While planning the rollout of the next cycle’s blog posts, I signed up to write about the planned New Year cleanse. I hoped to start the new year out by reflecting on and demonstrating a clean start in all areas of my life. I endeavor to start each year by eating better and doing a deep clean of habits and material possessions that are superfluous or unhealthy for me. That was the plan.
However, that plan failed, at least initially. I canceled all plans to travel home for Christmas and ended up working both the Christmas and New Year holidays. Just before Christmas, my colleagues and I suffered the loss of a patient who had been with us for a long time. I have previously written about the grief we suffer as nurses who have cared intimately for patients and families. I cared extensively for this little one and his family. This one struck me very hard, and it only served to increase my dislike of a year like no other.
So, on January 3rd, I woke up after working a several-day stretch, feeling the complete opposite of someone enthusiastic about a new start. I felt empty, exhausted, cold, and a bit hardened. I wanted to sleep, indulge in my go-to habit of zoning out while binge-watching Netflix and ordering greasy take-out, and sit while distracting myself from the challenges in front of me.
It has been a non-stop month of work for me. The unit I joined when I moved to Austin last year was a reboot of a specialty program, with elite surgeons and physicians recruited as part of a plan to expand services to a “desert” in the state. In a short time, the extent and number of surgeries and complexity of patients have shot forward at increasing speed. Though it is wonderful to be part of an exciting and flourishing department, this is countered with a tremendous workload, shifting needs and priorities, and increasingly ill children and families. For my sensitive soul and spirit, it has been a flood of ethical, emotional, physical, and spiritual demands I was not prepared to face.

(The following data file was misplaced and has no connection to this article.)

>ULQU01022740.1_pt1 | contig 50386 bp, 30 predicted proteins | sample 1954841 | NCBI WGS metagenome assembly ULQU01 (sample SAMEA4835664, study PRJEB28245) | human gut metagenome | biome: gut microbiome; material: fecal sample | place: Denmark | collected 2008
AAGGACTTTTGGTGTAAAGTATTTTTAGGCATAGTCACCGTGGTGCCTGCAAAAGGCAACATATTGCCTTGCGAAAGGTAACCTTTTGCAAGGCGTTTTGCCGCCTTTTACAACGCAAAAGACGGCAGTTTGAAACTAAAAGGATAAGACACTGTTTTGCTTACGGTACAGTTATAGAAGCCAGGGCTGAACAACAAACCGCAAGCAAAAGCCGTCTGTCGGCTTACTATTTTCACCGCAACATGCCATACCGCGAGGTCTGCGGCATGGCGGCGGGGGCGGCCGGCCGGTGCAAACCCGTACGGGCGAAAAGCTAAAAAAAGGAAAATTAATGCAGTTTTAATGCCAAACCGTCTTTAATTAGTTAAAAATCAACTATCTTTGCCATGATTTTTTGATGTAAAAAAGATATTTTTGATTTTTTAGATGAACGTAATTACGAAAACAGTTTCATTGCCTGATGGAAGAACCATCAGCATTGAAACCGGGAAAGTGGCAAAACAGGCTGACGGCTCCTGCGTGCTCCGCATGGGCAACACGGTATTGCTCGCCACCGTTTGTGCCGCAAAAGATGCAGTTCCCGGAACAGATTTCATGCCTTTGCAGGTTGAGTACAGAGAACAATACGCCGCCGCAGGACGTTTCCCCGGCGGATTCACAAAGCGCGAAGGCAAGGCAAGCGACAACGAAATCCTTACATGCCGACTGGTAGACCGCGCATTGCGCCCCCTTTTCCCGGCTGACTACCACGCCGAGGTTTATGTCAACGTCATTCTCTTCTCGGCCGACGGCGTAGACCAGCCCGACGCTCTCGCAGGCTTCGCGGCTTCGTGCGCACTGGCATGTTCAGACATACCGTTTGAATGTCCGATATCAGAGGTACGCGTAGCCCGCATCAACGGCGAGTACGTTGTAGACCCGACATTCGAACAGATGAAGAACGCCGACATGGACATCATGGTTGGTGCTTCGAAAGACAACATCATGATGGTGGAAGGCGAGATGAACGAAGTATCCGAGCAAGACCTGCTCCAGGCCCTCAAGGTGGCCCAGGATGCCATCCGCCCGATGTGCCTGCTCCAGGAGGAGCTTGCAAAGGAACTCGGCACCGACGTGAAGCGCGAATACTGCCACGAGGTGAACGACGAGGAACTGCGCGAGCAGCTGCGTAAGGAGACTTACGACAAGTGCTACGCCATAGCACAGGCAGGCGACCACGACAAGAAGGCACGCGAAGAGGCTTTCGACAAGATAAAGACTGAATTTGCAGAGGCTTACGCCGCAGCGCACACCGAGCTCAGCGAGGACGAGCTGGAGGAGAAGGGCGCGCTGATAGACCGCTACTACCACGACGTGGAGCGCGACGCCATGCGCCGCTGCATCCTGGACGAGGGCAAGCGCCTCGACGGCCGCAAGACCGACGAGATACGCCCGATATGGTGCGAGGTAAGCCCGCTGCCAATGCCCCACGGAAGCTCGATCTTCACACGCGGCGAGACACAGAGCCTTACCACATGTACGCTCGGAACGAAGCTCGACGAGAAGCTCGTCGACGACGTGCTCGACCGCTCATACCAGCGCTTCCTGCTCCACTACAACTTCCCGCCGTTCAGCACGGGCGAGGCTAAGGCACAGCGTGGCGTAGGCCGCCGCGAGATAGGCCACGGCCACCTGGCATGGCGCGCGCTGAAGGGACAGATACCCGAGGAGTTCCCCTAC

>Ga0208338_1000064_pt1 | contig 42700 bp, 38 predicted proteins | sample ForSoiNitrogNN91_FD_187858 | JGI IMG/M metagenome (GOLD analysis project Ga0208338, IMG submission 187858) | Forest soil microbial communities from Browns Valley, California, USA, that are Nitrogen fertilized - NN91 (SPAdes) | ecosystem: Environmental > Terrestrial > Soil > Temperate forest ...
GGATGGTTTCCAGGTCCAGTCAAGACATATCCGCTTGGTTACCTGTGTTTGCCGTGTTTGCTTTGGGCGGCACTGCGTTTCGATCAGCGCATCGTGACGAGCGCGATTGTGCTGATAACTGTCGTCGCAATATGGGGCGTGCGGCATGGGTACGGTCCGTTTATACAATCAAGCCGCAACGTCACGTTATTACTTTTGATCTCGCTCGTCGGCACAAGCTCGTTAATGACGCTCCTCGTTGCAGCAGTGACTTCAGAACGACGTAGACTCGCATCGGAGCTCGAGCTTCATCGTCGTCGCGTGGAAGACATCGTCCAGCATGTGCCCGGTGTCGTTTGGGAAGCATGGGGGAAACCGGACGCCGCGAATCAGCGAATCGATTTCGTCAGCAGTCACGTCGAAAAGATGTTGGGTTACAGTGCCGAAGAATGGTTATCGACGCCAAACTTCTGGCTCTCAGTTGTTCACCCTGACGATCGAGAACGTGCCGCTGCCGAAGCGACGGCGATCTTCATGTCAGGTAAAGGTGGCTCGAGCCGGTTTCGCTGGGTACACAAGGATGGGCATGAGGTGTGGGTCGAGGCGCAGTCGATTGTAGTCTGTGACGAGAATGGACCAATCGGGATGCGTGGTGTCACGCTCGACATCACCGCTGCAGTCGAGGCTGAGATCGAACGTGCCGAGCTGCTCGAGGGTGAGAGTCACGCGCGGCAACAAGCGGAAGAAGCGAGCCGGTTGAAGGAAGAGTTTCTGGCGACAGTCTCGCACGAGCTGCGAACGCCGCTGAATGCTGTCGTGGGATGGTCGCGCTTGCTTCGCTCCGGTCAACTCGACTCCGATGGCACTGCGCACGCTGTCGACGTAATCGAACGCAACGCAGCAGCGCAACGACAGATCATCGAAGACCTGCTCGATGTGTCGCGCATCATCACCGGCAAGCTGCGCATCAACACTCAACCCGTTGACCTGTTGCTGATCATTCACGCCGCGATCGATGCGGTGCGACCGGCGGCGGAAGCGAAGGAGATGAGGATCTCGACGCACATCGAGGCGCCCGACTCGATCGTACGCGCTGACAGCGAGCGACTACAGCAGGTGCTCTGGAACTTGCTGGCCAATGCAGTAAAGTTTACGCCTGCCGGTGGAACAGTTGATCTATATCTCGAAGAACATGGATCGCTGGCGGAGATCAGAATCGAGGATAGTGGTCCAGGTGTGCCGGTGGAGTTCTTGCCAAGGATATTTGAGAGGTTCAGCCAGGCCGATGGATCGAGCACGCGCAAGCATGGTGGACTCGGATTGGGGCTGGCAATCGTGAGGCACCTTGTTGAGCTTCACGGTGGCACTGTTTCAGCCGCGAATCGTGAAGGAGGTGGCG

I met with a fabulous chaplain a few weeks ago, and I shared the numbness and hardness I was experiencing. Through previous events in my life, I have learned what the symptoms and signs of my personal “wall” are and what I look and feel like as I approach the outer limits of my capacity. I have hit it with a loud thud. I reach a point of oversaturation and an inability to incorporate any more emotional stories or even to be compassionate with those who approach me needing assistance. I have to choose to listen and observe, and consciously speak and act. Every part of me is tired.
The chaplain listened and heard my current thoughts and emotions. She has numerous life experiences similar to mine, and also suffered from “save the world syndrome,” as I call it.
I am an empath, and I used to jump right into the fray with the person I wanted to rescue, living the experience with them and wanting to be THE person they could depend on and call. It took years of unlearning that habit, reminding myself that each person is on their own life journey, to move myself to a healthy place of being empathetic but detached enough to protect myself. It felt selfish, rude, and wrong to me for a long time. Yet every time I choose myself, I know it is the right thing, and to believe that I am worth guarding is a lesson I am sure I will be learning for the remainder of my life.